Ahead of the UN Climate Summit on Tuesday September 23rd 2014, more than 300,000 people gathered in NYC for a People’s Climate March to send a message to leaders from around the world to take action in mitigating the threat of global climate change.
Organizers thought they were being overly cautious when they planned for the possibility of up to 100,000 people showing up for the march. But when people lined up along the streets to what was nearly 30 city blocks, they knew that this was huge.
In addition, there were simultaneous marches in many major international cities in solidarity for a total number close to half a million.
In comparison, Occupy Wall Street had at most 40,000 people on a good day. An anti-war march would be historic to have the rare 100,000 people show up at a single protest and NYC would be lucky to have even 1000 people show up to protest the high rents.
Among the people who participated in the historic march of Sunday September 21st was Al Gore, the man who won the Nobel Peace Prize for bringing world-wide attention to global warming. In addition, there was actor Leonardo DiCaprio, Senator Bernie Sanders, and UN Secretary General Ben K. Moon.
Even Mayor Bill deBlasio and his entire city council marched along side by side with protestors in solidarity, something that one would never see in an Occupy Wall Street event.
Americans are united on the issue of climate change. People sense that humanity is in a race against time, that it may be too late and this may be the biggest issue we may ever face as a species.
According to data from Gallup and other polls, most Americans believe that climate change is a more urgent threat than terrorism, economic disparity, and increasing real estate prices combined. Polls show that more than two thirds of Americans feel that climate change is happening and will have detrimental consequences worldwide. The scientific consensus is overwhelming on the issue of man-made climate change.
But there is also an overwhelming scientific consensus on the safety of GMOs. So where does the public draw the line on what to believe and not believe when it considers scientific consensus?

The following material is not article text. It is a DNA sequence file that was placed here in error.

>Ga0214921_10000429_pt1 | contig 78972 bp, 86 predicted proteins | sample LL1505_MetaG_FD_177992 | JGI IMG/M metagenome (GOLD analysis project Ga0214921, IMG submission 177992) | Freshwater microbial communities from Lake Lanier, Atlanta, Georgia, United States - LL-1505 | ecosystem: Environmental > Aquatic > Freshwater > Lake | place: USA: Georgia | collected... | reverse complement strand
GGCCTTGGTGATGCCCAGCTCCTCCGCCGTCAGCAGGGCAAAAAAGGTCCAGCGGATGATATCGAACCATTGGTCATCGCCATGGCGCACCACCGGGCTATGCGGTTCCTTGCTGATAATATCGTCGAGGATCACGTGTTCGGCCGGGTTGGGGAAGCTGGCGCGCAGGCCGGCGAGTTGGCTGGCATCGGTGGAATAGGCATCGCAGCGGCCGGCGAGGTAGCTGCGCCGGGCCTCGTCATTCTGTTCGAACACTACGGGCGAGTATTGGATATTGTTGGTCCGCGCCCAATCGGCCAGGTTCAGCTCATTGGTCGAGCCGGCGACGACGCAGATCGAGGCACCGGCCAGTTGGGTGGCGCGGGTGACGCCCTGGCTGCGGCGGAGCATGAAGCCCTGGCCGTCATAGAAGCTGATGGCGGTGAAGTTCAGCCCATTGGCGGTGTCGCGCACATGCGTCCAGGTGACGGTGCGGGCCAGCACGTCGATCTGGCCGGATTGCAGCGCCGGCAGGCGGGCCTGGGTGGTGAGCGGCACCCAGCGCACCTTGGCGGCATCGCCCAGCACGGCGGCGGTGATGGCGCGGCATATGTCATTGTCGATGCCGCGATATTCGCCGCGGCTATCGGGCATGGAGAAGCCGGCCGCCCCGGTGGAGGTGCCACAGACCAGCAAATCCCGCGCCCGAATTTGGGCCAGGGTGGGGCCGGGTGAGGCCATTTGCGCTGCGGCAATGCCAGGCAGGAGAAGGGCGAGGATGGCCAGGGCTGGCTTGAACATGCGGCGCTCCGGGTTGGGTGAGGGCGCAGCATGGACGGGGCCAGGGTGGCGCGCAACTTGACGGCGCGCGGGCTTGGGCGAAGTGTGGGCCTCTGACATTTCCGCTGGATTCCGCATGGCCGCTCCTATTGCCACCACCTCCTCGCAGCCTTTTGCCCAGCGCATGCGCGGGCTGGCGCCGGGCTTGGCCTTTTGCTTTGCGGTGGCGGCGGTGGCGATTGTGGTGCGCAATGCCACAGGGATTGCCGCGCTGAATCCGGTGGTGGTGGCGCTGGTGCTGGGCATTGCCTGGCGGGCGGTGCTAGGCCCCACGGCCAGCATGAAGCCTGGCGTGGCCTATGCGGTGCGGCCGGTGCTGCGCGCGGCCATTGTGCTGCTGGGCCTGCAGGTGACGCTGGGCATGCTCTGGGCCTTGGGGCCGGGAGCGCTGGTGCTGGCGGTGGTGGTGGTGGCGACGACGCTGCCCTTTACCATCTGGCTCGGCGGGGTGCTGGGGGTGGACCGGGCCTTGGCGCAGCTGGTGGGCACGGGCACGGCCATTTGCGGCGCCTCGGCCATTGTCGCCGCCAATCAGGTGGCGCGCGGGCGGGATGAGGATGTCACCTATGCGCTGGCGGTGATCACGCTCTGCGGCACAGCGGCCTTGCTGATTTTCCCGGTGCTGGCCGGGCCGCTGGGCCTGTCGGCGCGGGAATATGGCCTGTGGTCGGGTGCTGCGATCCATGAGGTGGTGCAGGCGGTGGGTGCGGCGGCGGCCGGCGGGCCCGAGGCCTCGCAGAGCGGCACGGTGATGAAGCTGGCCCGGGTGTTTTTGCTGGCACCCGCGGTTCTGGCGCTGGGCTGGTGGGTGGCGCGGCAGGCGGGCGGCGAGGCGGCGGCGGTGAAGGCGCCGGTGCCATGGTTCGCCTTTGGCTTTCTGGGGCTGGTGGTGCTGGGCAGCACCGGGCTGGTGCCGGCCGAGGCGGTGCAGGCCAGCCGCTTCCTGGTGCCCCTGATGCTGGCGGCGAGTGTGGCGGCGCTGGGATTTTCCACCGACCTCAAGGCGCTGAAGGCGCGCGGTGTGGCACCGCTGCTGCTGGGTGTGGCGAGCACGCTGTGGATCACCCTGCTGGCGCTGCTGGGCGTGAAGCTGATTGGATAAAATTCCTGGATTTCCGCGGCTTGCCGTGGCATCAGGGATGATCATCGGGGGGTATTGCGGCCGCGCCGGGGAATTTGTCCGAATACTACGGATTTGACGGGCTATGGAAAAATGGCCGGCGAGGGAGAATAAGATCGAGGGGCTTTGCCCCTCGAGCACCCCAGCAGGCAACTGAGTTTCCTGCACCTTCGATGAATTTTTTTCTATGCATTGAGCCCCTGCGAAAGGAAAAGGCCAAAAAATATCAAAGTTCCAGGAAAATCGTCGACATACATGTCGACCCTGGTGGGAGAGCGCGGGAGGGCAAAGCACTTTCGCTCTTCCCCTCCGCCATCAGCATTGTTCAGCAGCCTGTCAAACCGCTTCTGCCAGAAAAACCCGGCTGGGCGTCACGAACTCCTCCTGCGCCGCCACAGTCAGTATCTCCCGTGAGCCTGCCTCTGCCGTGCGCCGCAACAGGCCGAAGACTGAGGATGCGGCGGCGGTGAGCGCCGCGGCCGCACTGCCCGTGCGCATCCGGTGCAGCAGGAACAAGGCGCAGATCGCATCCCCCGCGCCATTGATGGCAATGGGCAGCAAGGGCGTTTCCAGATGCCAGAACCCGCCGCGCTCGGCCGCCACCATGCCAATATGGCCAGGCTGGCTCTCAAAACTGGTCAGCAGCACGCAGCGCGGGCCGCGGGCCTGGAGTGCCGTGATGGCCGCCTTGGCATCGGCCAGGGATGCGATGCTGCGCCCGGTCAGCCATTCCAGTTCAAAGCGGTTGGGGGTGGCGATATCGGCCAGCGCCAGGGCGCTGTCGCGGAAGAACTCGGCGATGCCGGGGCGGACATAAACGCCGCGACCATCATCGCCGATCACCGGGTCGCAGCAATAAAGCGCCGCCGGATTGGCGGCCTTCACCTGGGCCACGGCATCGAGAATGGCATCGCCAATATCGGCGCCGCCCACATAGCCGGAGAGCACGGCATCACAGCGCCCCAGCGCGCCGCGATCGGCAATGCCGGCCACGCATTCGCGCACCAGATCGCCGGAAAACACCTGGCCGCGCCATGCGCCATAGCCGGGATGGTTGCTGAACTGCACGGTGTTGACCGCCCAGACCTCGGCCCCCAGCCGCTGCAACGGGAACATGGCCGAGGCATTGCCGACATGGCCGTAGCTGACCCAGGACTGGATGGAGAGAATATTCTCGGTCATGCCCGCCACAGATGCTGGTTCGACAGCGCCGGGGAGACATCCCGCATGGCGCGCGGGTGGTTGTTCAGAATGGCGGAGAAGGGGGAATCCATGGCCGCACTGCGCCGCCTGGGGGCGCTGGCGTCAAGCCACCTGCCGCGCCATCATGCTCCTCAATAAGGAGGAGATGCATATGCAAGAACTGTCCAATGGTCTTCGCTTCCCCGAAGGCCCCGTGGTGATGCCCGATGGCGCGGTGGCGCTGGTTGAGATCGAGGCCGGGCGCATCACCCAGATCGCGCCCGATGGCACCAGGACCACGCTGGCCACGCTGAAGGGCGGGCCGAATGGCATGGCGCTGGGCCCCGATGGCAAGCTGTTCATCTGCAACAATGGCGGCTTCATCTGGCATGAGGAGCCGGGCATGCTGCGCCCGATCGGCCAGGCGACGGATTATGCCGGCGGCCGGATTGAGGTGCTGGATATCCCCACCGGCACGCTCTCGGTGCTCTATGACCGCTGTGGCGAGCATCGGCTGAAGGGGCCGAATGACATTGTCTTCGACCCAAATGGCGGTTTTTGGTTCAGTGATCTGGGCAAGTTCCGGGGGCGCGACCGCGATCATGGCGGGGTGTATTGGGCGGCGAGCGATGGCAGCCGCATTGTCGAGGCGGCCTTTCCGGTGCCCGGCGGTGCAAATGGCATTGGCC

Monsanto, for instance, has built up a case for GMOs based on the argument of climate change. This has rallied world leaders such as President Obama and Bill Gates to push for GMO development in the face of increasing aridness of land caused by the changing climate.
There is also the question of energy independence. Many people are also concerned about fracking and Russia’s Arctic oil exploration. So far, the international community has not found reasonable substitutes for fossil fuels to meet the increasing demands of a growing world population that may be destined for poverty and hyper income inequality.
It may be wiser to keep the fossil fuel industry in Saudi Arabia and other Middle Eastern countries and shelve energy independence until America develops more carbon free sources of energy.
Yet, this doesn’t help developing countries like China and India, each with a combined population over exceeding 2.5 billion and on the verge of energy consumption far above anything we’ve seen or dreamed of. Already the addition of these two giants of economic development has increased carbon emissions by 40 billion tons last year alone, the highest increase on record.
There may be increasing international pressure on these two countries in the near future and they may be blamed as the guilty parties in a future environmental disaster for their quest of economic equality with the USA (which only has a population of 300 million.)
Eventually, these issues will also effect Africa and South America and other parts of the developing world with increasing energy needs that cannot be provided by the technology we have today.
World leaders are going to tread carefully because hard choices may be made between tackling the challenge of economic inequality and the issue of climate change.